This devastating 6.9-magnitude earthquake rocked Northern California on Oct. 17, 1989, with the Bay Area and Central Coast bearing the brunt of the impact. The epicenter was approximately 8 miles north-northeast of Santa Cruz and 50 miles from downtown San Francisco. The quake lasted 15 seconds and struck during the peak of evening rush hour. The resulting catastrophic damage and loss of life forever changed the landscape, infrastructure and people of the Golden State.
Now, 30 years later, we reflect on this historic event, the mammoth recovery effort launched by the Red Cross and partner agencies and how our communities can prepare for the next major disaster.
A Red Cross worker provides meals to people near the site of the Cypress Street Viaduct of the Nimitz Freeway Interstate 880 in Oakland, California during the aftermath of the Loma Prieta earthquake.
At a Red Cross shelter in California, people sit and talk.
In San Francisco, California, the Loma Prieta earthquake caused extensive damage to homes, cars and other personal property.
"It was a real pinnacle moment for me. That's when I decided to seriously consider public safety as a profession. I saw first-hand what public service really means."
Santa Cruz Deputy Chief of Police Rick Martinez describing his experience helping the recovery effort following the earthquake. Read Rick’s story here.
“When I decided to help my community after the earthquake, it was an act of love. That remains very true today.”
Patsy Gasca, Red Cross Disaster Program Manager for Santa Cruz County. The day of the earthquake, she joined other volunteers to help those in need. Read Patsy’s story here.
“As the (days after the earthquake) progressed and the city building inspectors started red tagging buildings, our shelter populations increased day after day after day. It was this constantly escalating disaster, which is unlike many disasters. Often, you’ll have a flood, a hurricane, or a tornado where the damage is done. With (Loma Prieta), it just kept coming and coming and coming.”
Red Cross Chief Operations Officer Jean Nikaloff, explaining how the Loma Prieta disaster continued to displace Oakland residents in the days following the earthquake. Watch Jean describe her Loma Prieta experience here.
“I was in downtown Oakland at a meeting with the head of Office of Emergency Services when the earthquake hit. We were there on the street together and we started the (disaster response) right then and there. It was a scary time but an exciting time (when) we could be of service to the community.”
Marian Wilson-Sylvestre, former Bay Area Executive Director, on experiencing the earthquake in Oakland. Watch her full comments here.
“We were able to get shelters open that night, we were able to get meals out; we were able to take care of the needs of people. I was so proud of what our local volunteers could do – I’d never seen anything like that. I knew what we did for (responding to) home fires, but I’d never seen anything this big.”
Lisa Bennett, Disaster Services Executive Director, on the pace and scale of the Red Cross response in the hours after the earthquake. Watch her full comments here.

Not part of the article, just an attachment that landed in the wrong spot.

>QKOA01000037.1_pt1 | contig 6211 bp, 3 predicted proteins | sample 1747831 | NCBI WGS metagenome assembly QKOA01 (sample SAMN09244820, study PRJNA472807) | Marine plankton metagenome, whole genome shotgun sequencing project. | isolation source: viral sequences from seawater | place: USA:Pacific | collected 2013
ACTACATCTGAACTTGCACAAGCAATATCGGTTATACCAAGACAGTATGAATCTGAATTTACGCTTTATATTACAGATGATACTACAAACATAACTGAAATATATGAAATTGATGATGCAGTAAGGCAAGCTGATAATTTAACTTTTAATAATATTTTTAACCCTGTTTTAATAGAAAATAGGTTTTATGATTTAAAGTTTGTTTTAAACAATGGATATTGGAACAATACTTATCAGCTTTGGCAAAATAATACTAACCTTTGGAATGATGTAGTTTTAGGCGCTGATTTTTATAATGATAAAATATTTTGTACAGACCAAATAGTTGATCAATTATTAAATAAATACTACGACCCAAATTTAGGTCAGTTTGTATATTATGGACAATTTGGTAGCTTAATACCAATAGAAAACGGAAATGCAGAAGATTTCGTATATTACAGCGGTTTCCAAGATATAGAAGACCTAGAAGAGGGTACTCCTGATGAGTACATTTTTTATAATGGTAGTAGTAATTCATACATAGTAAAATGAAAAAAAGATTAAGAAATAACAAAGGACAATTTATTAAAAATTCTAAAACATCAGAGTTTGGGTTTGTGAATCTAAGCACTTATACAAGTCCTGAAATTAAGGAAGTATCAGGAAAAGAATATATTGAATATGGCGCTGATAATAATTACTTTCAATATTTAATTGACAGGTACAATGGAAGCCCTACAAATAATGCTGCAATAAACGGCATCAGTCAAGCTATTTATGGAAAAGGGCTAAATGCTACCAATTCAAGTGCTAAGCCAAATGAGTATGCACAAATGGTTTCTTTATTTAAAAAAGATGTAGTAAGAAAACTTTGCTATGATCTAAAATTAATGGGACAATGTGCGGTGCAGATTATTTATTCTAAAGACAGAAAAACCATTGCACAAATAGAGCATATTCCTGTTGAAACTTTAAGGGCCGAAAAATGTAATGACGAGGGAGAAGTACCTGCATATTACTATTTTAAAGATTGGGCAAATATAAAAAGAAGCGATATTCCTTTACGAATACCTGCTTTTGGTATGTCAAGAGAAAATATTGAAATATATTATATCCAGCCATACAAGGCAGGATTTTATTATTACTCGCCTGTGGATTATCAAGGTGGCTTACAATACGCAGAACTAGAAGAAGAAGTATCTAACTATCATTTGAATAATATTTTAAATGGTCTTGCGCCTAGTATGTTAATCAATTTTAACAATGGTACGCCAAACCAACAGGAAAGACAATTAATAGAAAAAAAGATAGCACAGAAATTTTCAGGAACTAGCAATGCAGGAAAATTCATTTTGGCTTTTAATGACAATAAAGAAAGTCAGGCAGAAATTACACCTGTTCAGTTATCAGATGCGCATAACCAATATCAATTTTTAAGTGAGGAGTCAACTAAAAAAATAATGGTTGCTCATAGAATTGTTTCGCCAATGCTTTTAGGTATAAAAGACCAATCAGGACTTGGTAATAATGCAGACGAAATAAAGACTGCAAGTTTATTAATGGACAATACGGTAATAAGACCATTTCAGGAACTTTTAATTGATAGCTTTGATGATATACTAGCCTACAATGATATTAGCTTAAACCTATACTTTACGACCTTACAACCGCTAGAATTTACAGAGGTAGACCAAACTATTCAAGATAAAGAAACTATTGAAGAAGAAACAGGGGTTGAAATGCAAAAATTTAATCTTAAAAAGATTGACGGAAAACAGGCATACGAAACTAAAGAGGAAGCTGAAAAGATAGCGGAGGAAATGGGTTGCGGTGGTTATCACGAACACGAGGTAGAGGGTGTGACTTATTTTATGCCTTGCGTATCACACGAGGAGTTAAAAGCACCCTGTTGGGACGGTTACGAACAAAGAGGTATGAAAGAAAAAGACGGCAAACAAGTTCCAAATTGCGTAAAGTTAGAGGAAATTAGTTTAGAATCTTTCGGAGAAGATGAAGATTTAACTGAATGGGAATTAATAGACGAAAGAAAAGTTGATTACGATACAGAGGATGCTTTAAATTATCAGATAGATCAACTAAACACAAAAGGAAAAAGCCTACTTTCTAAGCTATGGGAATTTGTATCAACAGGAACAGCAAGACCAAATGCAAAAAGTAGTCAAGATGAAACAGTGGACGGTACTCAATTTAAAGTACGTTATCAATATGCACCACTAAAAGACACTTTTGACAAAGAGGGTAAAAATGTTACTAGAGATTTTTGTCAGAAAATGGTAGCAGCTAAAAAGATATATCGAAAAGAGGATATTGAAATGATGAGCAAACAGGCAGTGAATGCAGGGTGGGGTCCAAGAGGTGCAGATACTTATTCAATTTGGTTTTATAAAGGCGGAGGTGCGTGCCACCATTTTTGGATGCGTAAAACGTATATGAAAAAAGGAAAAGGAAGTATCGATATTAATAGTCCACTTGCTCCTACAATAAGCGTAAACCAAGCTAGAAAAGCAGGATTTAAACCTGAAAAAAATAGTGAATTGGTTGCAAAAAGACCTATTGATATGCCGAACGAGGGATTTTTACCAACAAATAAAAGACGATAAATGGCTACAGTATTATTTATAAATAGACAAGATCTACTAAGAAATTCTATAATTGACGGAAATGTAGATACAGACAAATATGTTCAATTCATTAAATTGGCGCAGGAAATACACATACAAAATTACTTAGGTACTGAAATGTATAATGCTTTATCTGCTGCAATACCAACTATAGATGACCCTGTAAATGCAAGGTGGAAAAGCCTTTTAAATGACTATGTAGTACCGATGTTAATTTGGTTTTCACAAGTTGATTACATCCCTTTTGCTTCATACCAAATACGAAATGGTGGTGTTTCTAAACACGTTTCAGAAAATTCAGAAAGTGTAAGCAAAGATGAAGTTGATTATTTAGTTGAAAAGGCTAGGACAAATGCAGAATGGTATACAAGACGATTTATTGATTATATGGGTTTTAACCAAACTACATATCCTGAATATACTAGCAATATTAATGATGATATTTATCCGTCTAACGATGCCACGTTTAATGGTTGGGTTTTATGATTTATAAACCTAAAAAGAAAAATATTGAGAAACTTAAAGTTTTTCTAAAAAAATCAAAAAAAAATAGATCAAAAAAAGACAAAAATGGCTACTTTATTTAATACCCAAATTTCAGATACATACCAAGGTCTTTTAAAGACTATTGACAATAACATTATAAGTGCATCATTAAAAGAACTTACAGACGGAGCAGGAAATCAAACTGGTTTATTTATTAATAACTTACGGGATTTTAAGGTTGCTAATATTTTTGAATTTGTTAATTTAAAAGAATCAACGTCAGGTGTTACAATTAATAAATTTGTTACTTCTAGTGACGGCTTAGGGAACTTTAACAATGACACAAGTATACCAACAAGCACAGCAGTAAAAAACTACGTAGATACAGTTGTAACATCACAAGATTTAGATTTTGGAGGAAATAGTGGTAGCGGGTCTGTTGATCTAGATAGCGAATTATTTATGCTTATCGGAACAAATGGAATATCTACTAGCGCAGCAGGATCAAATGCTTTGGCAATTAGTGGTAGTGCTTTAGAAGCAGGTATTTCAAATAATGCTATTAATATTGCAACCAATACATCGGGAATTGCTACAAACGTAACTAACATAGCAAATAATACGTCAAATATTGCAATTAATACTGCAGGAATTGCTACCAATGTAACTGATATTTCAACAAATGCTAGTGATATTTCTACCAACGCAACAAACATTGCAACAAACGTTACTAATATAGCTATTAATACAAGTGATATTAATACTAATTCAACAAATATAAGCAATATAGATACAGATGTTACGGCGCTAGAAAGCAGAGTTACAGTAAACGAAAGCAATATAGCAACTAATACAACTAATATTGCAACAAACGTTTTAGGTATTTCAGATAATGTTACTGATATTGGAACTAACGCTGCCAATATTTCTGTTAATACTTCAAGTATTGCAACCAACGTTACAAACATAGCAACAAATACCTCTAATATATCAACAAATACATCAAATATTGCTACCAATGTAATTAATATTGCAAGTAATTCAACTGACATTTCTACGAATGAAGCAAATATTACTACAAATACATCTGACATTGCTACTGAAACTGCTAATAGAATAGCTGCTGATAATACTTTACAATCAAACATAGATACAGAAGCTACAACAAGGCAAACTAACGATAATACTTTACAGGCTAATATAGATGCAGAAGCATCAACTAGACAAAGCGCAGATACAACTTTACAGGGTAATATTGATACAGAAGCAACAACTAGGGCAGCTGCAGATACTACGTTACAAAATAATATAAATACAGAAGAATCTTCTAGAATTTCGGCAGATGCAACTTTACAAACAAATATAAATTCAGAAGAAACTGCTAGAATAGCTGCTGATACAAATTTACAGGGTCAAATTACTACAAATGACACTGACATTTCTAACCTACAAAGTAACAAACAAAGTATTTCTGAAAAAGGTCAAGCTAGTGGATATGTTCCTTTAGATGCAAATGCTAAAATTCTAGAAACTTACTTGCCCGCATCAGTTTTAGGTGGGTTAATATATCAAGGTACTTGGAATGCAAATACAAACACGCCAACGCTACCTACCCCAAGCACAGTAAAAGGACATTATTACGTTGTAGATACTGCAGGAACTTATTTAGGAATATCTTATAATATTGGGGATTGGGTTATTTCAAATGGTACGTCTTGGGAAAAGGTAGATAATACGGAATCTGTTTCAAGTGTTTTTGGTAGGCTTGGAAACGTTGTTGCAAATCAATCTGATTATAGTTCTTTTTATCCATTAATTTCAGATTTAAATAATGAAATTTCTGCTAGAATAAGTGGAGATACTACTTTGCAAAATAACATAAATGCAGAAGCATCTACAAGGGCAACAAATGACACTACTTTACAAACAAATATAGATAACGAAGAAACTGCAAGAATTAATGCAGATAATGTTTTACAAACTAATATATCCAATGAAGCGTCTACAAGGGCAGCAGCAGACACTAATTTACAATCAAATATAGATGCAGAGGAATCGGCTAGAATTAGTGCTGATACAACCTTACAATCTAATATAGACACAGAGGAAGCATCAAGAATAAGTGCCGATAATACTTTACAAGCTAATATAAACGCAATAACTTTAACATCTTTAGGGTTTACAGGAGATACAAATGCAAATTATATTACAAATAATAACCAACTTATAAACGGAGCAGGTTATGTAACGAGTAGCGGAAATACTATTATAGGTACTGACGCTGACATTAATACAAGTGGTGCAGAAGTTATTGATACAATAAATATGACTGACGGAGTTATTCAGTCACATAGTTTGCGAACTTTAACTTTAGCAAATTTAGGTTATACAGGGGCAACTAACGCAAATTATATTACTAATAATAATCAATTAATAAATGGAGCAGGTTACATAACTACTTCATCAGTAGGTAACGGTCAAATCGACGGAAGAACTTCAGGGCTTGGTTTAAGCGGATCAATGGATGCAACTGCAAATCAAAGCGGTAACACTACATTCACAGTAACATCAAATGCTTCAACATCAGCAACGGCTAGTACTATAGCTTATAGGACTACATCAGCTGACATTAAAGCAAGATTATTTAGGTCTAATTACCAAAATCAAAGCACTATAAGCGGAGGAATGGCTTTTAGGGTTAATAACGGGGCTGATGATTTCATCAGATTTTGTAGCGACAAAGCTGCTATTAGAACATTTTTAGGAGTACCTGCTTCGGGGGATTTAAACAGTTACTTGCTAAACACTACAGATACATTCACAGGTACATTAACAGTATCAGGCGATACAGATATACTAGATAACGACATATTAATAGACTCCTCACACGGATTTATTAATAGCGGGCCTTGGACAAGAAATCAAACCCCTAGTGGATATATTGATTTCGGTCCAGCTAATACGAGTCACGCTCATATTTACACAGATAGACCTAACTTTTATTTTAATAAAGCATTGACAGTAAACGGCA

“The most vivid memory for me was coming back to the Bay Area; I’d seen the pictures (of the damage) and I was able to get over to the Marina. (The buildings) were down at 45-degree angles. It brought it home how awful it was for so many people. A picture just doesn’t quite do it justice.”
Former disaster responder Craig Knudson on witnessing the damage first-hand in San Francisco’s Marin District. Watch his full comments here.
“It took me a few days before I was able to get out and see the damage. The Cypress Structure was pretty sobering. I have much respect for the Mass Care and Damage Assessment teams who out there on the streets everyday with people.”
Former Disaster Director Jim Aldrich, who was deployed to the East Bay arm of the Red Cross recovery effort during the Loma Prieta response.
Nearly 15,000 families needed immediate disaster assistance. Culturally-diverse communities – 57 different languages spoken by victims – created additional challenges for Red Cross workers.
In total, 45 shelters were opened to house nearly 65,000 people – speaking 57 different languages – during the course of the relief effort.
Nearly 643,000 meals were served in shelters or mobile feeding vans.
Nearly 23,400 homes were surveyed for earthquake damage.
750,000 pounds of blankets, food and clothing were distributed to nearly 15,000 families.
43 Red Cross vehicles served 20,000 meals per day to victims and emergency workers.
More than 7,800 Red Cross workers helped with the relief effort, nearly 7,300 of which were volunteers.
$24.5 million was spent on providing for immediate needs during the relief organization. Another $40.3 million was dedicated to Long-Term Disaster Recovery.
Nearly 6,500 inquiries from relatives to immediate family members in the affected area were received and fulfilled.
More than 8,600 people were treated by Red Cross disaster health services.
It’s not just California – 45 U.S. states are at risk for an earthquake. Click here to learn how to prepare your family for an earthquake.
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